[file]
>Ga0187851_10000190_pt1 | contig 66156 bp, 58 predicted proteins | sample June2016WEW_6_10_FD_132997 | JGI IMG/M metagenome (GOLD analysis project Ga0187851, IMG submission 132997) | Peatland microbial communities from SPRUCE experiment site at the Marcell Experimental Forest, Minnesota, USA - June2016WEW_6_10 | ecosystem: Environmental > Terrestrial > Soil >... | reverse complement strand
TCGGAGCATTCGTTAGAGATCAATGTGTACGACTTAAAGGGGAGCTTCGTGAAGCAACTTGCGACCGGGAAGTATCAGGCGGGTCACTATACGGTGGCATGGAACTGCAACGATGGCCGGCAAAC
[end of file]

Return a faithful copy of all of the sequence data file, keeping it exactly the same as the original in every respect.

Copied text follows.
>Ga0187851_10000190_pt1 | contig 66156 bp, 58 predicted proteins | sample June2016WEW_6_10_FD_132997 | JGI IMG/M metagenome (GOLD analysis project Ga0187851, IMG submission 132997) | Peatland microbial communities from SPRUCE experiment site at the Marcell Experimental Forest, Minnesota, USA - June2016WEW_6_10 | ecosystem: Environmental > Terrestrial > Soil >... | reverse complement strand
TCGGAGCATTCGTTAGAGATCAATGTGTACGACTTAAAGGGGAGCTTCGTGAAGCAACTTGCGACCGGGAAGTATCAGGCGGGTCACTATACGGTGGCATGGAACTGCAACGATGGCCGGCAAAC